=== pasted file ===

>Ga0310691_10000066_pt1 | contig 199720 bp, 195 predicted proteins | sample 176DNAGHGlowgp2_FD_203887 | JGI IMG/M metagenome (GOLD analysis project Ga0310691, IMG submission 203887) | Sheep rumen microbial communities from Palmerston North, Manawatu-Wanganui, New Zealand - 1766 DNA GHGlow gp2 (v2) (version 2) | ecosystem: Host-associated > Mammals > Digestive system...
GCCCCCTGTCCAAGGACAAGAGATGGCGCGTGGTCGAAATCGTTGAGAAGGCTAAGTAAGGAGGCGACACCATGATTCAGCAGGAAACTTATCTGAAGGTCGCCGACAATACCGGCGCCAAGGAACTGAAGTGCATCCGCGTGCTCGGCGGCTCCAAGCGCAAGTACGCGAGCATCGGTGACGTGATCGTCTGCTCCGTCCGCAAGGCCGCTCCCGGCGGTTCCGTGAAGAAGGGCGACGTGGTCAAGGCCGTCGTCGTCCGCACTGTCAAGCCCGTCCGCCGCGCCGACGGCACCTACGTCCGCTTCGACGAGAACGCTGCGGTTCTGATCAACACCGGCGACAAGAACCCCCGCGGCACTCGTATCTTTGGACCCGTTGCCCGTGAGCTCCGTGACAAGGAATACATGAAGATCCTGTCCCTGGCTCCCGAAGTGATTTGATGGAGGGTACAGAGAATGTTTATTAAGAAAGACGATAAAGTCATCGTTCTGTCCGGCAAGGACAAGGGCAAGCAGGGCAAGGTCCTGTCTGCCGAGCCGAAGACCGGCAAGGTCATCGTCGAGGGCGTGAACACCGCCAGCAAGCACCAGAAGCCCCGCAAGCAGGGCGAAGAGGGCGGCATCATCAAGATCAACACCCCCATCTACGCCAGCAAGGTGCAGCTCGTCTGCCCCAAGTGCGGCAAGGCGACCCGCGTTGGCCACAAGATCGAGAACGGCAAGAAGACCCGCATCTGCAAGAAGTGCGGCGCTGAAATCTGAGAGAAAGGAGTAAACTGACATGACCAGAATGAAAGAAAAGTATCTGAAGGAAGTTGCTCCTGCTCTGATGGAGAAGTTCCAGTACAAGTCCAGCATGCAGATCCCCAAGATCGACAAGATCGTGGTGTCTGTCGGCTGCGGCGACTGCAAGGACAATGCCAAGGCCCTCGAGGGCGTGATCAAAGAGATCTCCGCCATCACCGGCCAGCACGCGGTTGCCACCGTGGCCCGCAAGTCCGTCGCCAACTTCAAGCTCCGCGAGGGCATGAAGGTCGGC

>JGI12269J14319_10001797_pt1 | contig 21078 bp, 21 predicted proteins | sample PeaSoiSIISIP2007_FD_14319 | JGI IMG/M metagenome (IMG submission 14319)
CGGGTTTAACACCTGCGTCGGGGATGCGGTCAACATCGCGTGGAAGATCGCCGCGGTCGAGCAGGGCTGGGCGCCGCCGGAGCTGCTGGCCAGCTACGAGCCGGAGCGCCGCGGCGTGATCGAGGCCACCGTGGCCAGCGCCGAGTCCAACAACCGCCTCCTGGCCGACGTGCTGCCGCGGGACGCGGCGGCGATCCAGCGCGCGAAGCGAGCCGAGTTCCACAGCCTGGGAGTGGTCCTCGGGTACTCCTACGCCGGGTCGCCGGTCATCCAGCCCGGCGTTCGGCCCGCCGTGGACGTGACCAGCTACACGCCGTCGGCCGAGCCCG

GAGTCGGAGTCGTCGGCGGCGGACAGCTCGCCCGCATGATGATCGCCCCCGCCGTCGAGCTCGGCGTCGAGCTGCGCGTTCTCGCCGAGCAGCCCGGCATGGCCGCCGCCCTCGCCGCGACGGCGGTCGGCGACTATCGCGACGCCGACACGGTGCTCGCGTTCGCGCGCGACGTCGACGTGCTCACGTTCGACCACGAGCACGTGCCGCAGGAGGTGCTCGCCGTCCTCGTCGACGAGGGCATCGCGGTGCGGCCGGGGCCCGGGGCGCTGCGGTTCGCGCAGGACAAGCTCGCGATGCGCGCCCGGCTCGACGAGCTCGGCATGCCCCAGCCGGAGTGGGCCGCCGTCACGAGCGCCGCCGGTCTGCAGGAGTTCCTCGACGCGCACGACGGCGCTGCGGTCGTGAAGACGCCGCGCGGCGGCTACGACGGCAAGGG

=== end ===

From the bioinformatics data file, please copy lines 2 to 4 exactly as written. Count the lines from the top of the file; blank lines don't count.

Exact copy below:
GCCCCCTGTCCAAGGACAAGAGATGGCGCGTGGTCGAAATCGTTGAGAAGGCTAAGTAAGGAGGCGACACCATGATTCAGCAGGAAACTTATCTGAAGGTCGCCGACAATACCGGCGCCAAGGAACTGAAGTGCATCCGCGTGCTCGGCGGCTCCAAGCGCAAGTACGCGAGCATCGGTGACGTGATCGTCTGCTCCGTCCGCAAGGCCGCTCCCGGCGGTTCCGTGAAGAAGGGCGACGTGGTCAAGGCCGTCGTCGTCCGCACTGTCAAGCCCGTCCGCCGCGCCGACGGCACCTACGTCCGCTTCGACGAGAACGCTGCGGTTCTGATCAACACCGGCGACAAGAACCCCCGCGGCACTCGTATCTTTGGACCCGTTGCCCGTGAGCTCCGTGACAAGGAATACATGAAGATCCTGTCCCTGGCTCCCGAAGTGATTTGATGGAGGGTACAGAGAATGTTTATTAAGAAAGACGATAAAGTCATCGTTCTGTCCGGCAAGGACAAGGGCAAGCAGGGCAAGGTCCTGTCTGCCGAGCCGAAGACCGGCAAGGTCATCGTCGAGGGCGTGAACACCGCCAGCAAGCACCAGAAGCCCCGCAAGCAGGGCGAAGAGGGCGGCATCATCAAGATCAACACCCCCATCTACGCCAGCAAGGTGCAGCTCGTCTGCCCCAAGTGCGGCAAGGCGACCCGCGTTGGCCACAAGATCGAGAACGGCAAGAAGACCCGCATCTGCAAGAAGTGCGGCGCTGAAATCTGAGAGAAAGGAGTAAACTGACATGACCAGAATGAAAGAAAAGTATCTGAAGGAAGTTGCTCCTGCTCTGATGGAGAAGTTCCAGTACAAGTCCAGCATGCAGATCCCCAAGATCGACAAGATCGTGGTGTCTGTCGGCTGCGGCGACTGCAAGGACAATGCCAAGGCCCTCGAGGGCGTGATCAAAGAGATCTCCGCCATCACCGGCCAGCACGCGGTTGCCACCGTGGCCCGCAAGTCCGTCGCCAACTTCAAGCTCCGCGAGGGCATGAAGGTCGGC

>JGI12269J14319_10001797_pt1 | contig 21078 bp, 21 predicted proteins | sample PeaSoiSIISIP2007_FD_14319 | JGI IMG/M metagenome (IMG submission 14319)
CGGGTTTAACACCTGCGTCGGGGATGCGGTCAACATCGCGTGGAAGATCGCCGCGGTCGAGCAGGGCTGGGCGCCGCCGGAGCTGCTGGCCAGCTACGAGCCGGAGCGCCGCGGCGTGATCGAGGCCACCGTGGCCAGCGCCGAGTCCAACAACCGCCTCCTGGCCGACGTGCTGCCGCGGGACGCGGCGGCGATCCAGCGCGCGAAGCGAGCCGAGTTCCACAGCCTGGGAGTGGTCCTCGGGTACTCCTACGCCGGGTCGCCGGTCATCCAGCCCGGCGTTCGGCCCGCCGTGGACGTGACCAGCTACACGCCGTCGGCCGAGCCCG